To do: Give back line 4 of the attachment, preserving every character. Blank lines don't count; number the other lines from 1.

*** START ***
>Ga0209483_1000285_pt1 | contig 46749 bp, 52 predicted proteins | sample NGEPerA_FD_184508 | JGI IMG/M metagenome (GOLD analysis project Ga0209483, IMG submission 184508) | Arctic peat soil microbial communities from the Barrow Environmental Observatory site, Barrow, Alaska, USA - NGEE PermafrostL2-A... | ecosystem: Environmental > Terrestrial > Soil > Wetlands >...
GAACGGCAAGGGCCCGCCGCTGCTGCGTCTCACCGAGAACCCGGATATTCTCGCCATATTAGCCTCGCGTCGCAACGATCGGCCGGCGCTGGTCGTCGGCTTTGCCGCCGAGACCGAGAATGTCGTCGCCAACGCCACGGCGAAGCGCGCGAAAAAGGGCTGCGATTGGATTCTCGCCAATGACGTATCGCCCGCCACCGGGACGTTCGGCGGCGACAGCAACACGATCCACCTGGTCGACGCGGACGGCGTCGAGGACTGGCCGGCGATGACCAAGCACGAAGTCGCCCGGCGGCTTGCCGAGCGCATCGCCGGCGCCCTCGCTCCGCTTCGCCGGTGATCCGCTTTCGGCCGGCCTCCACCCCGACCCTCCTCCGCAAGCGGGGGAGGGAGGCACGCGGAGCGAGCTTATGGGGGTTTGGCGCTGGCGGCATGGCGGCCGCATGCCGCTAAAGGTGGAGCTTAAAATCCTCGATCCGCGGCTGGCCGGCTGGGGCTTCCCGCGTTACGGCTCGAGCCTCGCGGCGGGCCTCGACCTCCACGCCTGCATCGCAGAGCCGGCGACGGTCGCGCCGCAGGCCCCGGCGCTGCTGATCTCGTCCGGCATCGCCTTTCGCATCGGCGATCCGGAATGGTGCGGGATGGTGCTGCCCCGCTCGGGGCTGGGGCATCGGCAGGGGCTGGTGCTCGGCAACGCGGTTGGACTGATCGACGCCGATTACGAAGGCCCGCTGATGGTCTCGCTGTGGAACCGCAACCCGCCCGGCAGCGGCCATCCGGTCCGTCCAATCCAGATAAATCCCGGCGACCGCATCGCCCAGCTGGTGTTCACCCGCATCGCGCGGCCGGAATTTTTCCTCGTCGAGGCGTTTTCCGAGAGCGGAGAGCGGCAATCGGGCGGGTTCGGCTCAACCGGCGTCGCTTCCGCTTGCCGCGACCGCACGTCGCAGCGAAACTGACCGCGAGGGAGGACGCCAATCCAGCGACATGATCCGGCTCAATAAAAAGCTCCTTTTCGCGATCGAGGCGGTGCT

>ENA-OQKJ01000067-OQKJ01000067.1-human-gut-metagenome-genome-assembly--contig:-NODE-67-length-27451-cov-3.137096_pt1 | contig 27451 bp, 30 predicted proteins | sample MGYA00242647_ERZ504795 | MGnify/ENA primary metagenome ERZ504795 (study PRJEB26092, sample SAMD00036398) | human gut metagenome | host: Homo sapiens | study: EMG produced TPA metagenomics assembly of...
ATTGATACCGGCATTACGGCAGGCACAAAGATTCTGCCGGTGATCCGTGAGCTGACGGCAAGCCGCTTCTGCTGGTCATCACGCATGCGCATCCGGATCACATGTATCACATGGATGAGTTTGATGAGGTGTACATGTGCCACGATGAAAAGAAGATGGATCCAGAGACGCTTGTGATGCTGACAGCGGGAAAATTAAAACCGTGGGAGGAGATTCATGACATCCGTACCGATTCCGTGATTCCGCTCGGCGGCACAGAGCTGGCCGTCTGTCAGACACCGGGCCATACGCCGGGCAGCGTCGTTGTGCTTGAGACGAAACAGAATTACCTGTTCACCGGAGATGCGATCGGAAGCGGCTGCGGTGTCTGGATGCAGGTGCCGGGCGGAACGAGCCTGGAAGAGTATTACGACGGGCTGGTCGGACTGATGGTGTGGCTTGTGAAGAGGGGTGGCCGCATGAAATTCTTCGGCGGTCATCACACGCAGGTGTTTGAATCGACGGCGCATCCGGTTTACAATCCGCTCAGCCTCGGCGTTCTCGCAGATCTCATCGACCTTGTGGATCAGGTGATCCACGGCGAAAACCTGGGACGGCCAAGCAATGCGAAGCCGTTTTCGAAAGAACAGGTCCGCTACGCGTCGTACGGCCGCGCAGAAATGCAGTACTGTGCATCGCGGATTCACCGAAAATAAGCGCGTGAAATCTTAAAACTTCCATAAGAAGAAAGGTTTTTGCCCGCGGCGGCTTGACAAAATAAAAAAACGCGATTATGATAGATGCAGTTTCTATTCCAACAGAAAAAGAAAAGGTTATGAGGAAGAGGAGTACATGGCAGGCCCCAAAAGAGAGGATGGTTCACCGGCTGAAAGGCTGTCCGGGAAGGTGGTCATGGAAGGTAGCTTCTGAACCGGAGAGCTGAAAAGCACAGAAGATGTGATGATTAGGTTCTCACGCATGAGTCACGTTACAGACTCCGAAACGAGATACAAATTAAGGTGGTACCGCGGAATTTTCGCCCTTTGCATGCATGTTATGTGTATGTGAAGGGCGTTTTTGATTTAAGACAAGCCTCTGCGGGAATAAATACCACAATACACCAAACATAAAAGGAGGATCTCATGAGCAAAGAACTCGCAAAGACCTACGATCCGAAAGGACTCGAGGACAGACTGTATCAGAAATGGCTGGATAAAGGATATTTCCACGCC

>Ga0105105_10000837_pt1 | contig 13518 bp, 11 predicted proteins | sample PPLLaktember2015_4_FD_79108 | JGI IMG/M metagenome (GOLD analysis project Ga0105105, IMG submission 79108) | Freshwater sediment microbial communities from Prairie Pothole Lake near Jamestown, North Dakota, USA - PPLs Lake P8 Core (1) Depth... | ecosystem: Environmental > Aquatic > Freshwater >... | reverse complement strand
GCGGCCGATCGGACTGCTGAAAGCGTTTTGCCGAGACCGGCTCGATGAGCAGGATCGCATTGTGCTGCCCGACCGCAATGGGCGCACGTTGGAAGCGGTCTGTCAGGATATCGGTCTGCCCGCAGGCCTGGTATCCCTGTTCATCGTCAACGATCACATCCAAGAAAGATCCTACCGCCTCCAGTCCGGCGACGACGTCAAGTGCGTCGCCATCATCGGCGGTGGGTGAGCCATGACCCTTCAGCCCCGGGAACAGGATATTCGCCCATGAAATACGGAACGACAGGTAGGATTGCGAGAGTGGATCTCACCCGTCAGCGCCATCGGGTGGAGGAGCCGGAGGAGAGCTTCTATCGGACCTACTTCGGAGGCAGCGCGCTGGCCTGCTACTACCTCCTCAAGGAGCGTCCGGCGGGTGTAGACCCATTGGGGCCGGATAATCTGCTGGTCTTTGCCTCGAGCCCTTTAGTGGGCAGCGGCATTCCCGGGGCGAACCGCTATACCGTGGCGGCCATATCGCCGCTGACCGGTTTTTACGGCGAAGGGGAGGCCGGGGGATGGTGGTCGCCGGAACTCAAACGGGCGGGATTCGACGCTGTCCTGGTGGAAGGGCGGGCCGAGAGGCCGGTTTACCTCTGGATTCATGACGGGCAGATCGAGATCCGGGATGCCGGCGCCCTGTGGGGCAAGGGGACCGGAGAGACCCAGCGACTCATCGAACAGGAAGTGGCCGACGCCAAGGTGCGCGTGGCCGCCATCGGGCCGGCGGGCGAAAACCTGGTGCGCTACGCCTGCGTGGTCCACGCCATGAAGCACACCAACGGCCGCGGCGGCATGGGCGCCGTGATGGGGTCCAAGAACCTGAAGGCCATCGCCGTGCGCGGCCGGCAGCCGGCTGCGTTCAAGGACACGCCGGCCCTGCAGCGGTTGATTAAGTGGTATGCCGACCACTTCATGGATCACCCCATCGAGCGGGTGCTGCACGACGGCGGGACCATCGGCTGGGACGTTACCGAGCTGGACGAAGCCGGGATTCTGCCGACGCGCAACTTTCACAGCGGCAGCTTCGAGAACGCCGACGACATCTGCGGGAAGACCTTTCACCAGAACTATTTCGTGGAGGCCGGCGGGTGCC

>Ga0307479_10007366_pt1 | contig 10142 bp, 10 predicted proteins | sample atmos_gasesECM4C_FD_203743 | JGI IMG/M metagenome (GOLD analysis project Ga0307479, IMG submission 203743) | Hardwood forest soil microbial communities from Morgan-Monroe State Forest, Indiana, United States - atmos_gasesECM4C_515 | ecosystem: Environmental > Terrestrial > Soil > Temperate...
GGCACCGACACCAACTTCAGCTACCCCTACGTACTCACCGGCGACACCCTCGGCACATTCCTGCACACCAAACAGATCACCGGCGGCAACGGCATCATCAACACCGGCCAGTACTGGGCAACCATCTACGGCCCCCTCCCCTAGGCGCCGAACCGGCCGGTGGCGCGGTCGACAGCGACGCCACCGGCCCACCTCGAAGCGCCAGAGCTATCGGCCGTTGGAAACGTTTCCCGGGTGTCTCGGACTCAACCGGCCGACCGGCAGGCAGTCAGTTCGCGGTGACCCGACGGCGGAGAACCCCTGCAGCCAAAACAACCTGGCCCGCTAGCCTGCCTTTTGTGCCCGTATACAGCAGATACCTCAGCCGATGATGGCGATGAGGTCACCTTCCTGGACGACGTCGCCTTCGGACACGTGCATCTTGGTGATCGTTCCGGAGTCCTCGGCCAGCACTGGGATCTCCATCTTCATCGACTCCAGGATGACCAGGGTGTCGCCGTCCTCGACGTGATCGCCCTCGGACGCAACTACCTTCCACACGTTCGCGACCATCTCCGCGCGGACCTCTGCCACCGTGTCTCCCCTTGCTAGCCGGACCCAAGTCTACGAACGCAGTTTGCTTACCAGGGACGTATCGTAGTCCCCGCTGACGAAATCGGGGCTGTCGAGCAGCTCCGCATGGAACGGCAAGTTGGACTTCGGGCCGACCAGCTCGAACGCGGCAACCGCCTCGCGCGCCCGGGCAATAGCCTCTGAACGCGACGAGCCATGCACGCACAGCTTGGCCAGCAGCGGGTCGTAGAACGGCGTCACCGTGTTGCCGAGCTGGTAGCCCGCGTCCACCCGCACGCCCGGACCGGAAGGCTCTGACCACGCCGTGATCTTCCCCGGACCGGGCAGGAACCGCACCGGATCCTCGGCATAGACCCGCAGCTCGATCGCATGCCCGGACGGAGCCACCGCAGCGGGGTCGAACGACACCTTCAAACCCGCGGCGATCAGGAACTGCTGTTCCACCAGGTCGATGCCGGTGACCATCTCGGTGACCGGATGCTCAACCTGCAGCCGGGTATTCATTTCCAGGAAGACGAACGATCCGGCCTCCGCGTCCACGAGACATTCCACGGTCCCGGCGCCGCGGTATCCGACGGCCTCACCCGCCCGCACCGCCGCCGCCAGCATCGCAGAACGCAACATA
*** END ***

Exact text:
ATTGATACCGGCATTACGGCAGGCACAAAGATTCTGCCGGTGATCCGTGAGCTGACGGCAAGCCGCTTCTGCTGGTCATCACGCATGCGCATCCGGATCACATGTATCACATGGATGAGTTTGATGAGGTGTACATGTGCCACGATGAAAAGAAGATGGATCCAGAGACGCTTGTGATGCTGACAGCGGGAAAATTAAAACCGTGGGAGGAGATTCATGACATCCGTACCGATTCCGTGATTCCGCTCGGCGGCACAGAGCTGGCCGTCTGTCAGACACCGGGCCATACGCCGGGCAGCGTCGTTGTGCTTGAGACGAAACAGAATTACCTGTTCACCGGAGATGCGATCGGAAGCGGCTGCGGTGTCTGGATGCAGGTGCCGGGCGGAACGAGCCTGGAAGAGTATTACGACGGGCTGGTCGGACTGATGGTGTGGCTTGTGAAGAGGGGTGGCCGCATGAAATTCTTCGGCGGTCATCACACGCAGGTGTTTGAATCGACGGCGCATCCGGTTTACAATCCGCTCAGCCTCGGCGTTCTCGCAGATCTCATCGACCTTGTGGATCAGGTGATCCACGGCGAAAACCTGGGACGGCCAAGCAATGCGAAGCCGTTTTCGAAAGAACAGGTCCGCTACGCGTCGTACGGCCGCGCAGAAATGCAGTACTGTGCATCGCGGATTCACCGAAAATAAGCGCGTGAAATCTTAAAACTTCCATAAGAAGAAAGGTTTTTGCCCGCGGCGGCTTGACAAAATAAAAAAACGCGATTATGATAGATGCAGTTTCTATTCCAACAGAAAAAGAAAAGGTTATGAGGAAGAGGAGTACATGGCAGGCCCCAAAAGAGAGGATGGTTCACCGGCTGAAAGGCTGTCCGGGAAGGTGGTCATGGAAGGTAGCTTCTGAACCGGAGAGCTGAAAAGCACAGAAGATGTGATGATTAGGTTCTCACGCATGAGTCACGTTACAGACTCCGAAACGAGATACAAATTAAGGTGGTACCGCGGAATTTTCGCCCTTTGCATGCATGTTATGTGTATGTGAAGGGCGTTTTTGATTTAAGACAAGCCTCTGCGGGAATAAATACCACAATACACCAAACATAAAAGGAGGATCTCATGAGCAAAGAACTCGCAAAGACCTACGATCCGAAAGGACTCGAGGACAGACTGTATCAGAAATGGCTGGATAAAGGATATTTCCACGCC